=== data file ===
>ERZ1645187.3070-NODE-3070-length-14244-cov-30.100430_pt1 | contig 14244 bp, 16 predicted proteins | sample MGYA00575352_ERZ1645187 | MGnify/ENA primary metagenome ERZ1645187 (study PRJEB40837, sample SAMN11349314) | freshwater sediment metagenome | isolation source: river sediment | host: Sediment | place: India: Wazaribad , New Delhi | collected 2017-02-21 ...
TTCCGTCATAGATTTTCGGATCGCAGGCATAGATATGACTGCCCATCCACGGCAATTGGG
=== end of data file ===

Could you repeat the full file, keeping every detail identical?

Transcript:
>ERZ1645187.3070-NODE-3070-length-14244-cov-30.100430_pt1 | contig 14244 bp, 16 predicted proteins | sample MGYA00575352_ERZ1645187 | MGnify/ENA primary metagenome ERZ1645187 (study PRJEB40837, sample SAMN11349314) | freshwater sediment metagenome | isolation source: river sediment | host: Sediment | place: India: Wazaribad , New Delhi | collected 2017-02-21 ...
TTCCGTCATAGATTTTCGGATCGCAGGCATAGATATGACTGCCCATCCACGGCAATTGGG